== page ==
November 5, 2011

My Own Little Wisley

When I built my greenhouse ten years ago, I was inspired by the raised sand beds at Wisley. What is Wisley you ask? Wisley is The Royal Horticultural Society garden and greenhouses in the United kingdom, famous for many horticultural delights, but mainly for their alpine house displays - special greenhouses designed with raised sand plunge beds, ( beds of sand, where clay pots are plunged to their rims so that they are kept at a perfect temperature and moisture wicking). These sand beds hold seasonal displays of alpine plants and bulb plants which are rotated through from other growing areas

Potted plants at Wisley are kept in alpine houses and cold frames, but when they are in peak bloom, they are pulled from the other houses, and placed in a sand plunge bed, in a display house. Look at a sample of their displays this week here. My house is no Wisley, but it does provide a sample of what they can grow ( and I have a staff of one).

A Massonia jasminiflora bulb, which I have had for three years, is almost ready to bloom (finally). This South African native is a rarer form of the Massonia genus, than the one most collectors, collect. I know, most of you have not heard of Massonia, but they are more familiar to those who grow South African bulbs and sometimes those who collect succulents. More on this species in a week or two, once it blooms.

I always admired the Wisley alpine house displays in photos ( I have yet to visit), and I am one of those crazy people who if I won megabucks, I would not go to Vegas or Hawaii, I would travel the world and collect more unusual plants and build a custom designed glass house to keep them in. When I built my current greenhouse, I found these metal sand plunge beds in England, so I ordered them and I use them regularly for my own little indulgent displays. ( I know, even more crazy, but hey, I admit that I am more than a little obsessive about such things ).

On weekends, I like to walk through my greenhouse, and pull the best looking plants to set in my display beds. It's a little sad, because no one sees them but me, but since I only get a few hours a week in my greenhouse, I try to enjoy every moment. Hey......I make up my own rules.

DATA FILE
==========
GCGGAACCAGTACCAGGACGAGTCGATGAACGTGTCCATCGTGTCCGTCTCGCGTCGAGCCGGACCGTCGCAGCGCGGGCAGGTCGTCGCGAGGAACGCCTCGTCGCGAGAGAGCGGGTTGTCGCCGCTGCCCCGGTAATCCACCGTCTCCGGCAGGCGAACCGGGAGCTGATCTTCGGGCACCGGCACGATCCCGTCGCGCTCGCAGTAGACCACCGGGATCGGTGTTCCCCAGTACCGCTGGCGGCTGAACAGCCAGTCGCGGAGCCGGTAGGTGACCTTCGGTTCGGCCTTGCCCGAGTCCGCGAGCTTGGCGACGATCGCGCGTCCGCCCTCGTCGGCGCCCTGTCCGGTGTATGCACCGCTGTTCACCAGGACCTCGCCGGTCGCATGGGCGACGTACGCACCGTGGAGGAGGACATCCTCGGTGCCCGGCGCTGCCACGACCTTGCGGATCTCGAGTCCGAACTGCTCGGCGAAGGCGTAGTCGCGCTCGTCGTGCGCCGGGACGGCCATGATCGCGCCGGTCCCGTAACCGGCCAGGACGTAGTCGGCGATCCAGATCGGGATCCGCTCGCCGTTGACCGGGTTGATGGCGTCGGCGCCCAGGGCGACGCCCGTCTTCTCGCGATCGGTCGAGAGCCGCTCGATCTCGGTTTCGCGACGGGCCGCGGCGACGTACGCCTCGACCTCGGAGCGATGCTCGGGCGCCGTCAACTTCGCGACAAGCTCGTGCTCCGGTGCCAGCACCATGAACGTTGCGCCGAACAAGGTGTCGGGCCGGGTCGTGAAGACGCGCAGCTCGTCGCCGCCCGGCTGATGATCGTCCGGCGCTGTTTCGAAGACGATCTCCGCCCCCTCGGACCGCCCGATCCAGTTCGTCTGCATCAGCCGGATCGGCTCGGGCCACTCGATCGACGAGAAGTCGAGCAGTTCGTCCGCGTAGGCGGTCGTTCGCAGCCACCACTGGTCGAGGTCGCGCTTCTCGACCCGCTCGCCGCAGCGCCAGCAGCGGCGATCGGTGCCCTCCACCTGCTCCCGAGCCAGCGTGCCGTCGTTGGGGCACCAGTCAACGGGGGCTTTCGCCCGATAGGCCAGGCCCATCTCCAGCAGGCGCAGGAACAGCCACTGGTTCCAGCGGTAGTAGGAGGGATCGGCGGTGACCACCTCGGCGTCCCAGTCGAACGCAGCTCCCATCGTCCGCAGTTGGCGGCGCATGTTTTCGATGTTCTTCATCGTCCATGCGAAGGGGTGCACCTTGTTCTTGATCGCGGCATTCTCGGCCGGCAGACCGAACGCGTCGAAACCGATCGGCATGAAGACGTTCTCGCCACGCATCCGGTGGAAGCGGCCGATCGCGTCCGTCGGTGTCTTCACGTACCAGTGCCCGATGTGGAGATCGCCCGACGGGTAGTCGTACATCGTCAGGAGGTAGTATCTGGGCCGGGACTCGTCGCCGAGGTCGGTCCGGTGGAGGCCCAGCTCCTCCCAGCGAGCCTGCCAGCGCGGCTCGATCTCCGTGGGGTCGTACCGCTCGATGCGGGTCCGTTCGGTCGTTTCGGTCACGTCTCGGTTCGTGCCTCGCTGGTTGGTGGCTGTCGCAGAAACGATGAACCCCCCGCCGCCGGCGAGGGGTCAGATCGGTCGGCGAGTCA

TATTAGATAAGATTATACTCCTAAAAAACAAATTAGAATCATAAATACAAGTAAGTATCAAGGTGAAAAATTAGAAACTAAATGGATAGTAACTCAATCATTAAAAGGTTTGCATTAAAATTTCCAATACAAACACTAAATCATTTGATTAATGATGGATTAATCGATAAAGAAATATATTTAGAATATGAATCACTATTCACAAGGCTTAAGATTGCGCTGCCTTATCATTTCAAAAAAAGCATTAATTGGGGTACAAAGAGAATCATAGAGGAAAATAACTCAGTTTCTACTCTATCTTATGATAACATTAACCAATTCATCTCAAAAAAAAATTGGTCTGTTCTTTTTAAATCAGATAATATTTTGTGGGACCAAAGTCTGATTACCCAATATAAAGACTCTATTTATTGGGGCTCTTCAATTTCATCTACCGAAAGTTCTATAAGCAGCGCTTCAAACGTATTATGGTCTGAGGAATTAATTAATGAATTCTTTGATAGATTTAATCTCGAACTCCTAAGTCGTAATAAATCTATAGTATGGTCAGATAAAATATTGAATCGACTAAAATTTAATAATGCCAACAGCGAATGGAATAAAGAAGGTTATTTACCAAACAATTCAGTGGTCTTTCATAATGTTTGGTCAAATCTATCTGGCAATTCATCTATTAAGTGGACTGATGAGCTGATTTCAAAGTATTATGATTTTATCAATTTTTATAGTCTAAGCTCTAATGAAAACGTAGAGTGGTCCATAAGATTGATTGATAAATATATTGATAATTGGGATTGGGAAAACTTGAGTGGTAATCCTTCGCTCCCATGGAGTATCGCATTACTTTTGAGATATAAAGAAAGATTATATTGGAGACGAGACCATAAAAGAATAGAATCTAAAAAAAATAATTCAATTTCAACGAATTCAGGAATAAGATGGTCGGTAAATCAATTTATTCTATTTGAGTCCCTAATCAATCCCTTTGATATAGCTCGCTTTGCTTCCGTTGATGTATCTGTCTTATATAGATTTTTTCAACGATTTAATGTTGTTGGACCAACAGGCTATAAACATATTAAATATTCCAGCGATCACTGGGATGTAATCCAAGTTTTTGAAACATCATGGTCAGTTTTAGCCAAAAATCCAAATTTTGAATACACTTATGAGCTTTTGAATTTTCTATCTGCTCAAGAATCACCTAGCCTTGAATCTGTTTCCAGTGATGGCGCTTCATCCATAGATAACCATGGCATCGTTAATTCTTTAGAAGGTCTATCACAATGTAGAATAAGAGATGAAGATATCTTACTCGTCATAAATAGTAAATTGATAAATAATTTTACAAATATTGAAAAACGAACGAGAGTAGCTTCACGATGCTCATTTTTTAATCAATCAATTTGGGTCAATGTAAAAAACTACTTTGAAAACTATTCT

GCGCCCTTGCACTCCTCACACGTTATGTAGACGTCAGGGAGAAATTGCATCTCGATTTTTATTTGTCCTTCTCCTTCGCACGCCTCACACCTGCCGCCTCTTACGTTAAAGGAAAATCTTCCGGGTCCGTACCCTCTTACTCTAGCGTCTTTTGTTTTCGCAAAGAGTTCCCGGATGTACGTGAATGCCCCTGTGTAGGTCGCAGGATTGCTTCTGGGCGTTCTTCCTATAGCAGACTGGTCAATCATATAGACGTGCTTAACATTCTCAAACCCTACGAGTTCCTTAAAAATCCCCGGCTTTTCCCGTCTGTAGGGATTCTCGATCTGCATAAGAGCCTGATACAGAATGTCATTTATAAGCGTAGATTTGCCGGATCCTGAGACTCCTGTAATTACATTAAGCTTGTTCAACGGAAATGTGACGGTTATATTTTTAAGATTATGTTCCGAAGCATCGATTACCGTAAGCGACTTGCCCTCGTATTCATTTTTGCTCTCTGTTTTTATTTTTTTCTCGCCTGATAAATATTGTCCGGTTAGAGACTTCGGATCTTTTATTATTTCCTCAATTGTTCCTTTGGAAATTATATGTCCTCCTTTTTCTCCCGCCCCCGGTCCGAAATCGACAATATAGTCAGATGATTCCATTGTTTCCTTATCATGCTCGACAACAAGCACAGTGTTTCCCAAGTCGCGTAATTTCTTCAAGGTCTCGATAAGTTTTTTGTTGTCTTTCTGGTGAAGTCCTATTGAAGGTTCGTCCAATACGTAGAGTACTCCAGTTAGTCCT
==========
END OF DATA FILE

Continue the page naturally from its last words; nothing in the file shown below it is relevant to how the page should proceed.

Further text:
A pot of Crocus medius blooms in the sunshine. This autumn blooming crocus looks like it has a virus, which is not uncommon from stock grown in the Netherlands.

This is one of the rarest plants that I have, a bulb, also from South Africa. Strumaria unguiculata. When it is mature, it will have magnificent while umbels of flowers. I am growing it in pure sand, and have been cultivating it for 6 years.

Lydia enjoying some cabbage stems as I clean the garden after our snow storm last week. Looks like a pipe.

November 2, 2011

Vallota Angina

Be still my beating heart - a rare Cyrtanthus elatus cross ( AKA Vallota Lily) , a bulb from a private breeders collection which I acquired from a rare bulb auction sponsored by the International Bulb Society ( IBS) at the Huntington Botanical Garden way back in 2000 has bloomed for me every year except the past two. It had not bloomed for the past two years, since I had divided the pot which had become crowded with bulbs and offsets. This autumn, all of my three pots are blooming. I don't understand why this is the only Cyrtanthus in my collection which I can bring into bloom, but it is a consistent and repeat bloomer for me, if only I could get one of my other species to perform as well.

If you are not familiar with the genus Cyrtanthus ( and let's face it, unless you are a plant or bulb collector, you probably have not heard of them), they are a bulb plant, a close relative of the Amaryllis and a native to the cape area of southern Africa where there are more than 60 species. Cytanthus generally bloom only after a fire has burned their habitat, hence their common name of Fire Lily, and since many have red flowers, the name seems pretty appropriate. The genus has been grown horticulturally for nearly 200 years, but today it is rarely found in most collections.

In the 1960's, Cyrtanthis elatus was a common offering in many plant and seed catalogs, commonly sold as Vallota Lily, a name no longer used by botanists, the bulb could be had for a few dollars from even the most discount of catalogs.

November 1, 2011

Daily Awesome - Narcissus viridiflorus

An enormous burst of flowers this year from this rare narcissus may be attributed to some fertilizer that I am testing, a slow-release brand from John and Bob's. More about them later, but I think I have good things to report, at least with their products that I have used on bulbs.   All autumn blooming narcissus are choice, but perhaps none if more precious than the startling green flowered Narcissus viridiflorus. I show this one a lot on this blog, but in all of the years that I have photographed these few bulbs that I have, never have I had as many flowers as I had this year. Now I have nice stems emerging from this single pot. Native to mediterranean sites from Southern Spain to Morocco and Turkey. This is one of those summer-dry/winter wet species, only growable under cold glass or in protected areas in southern California.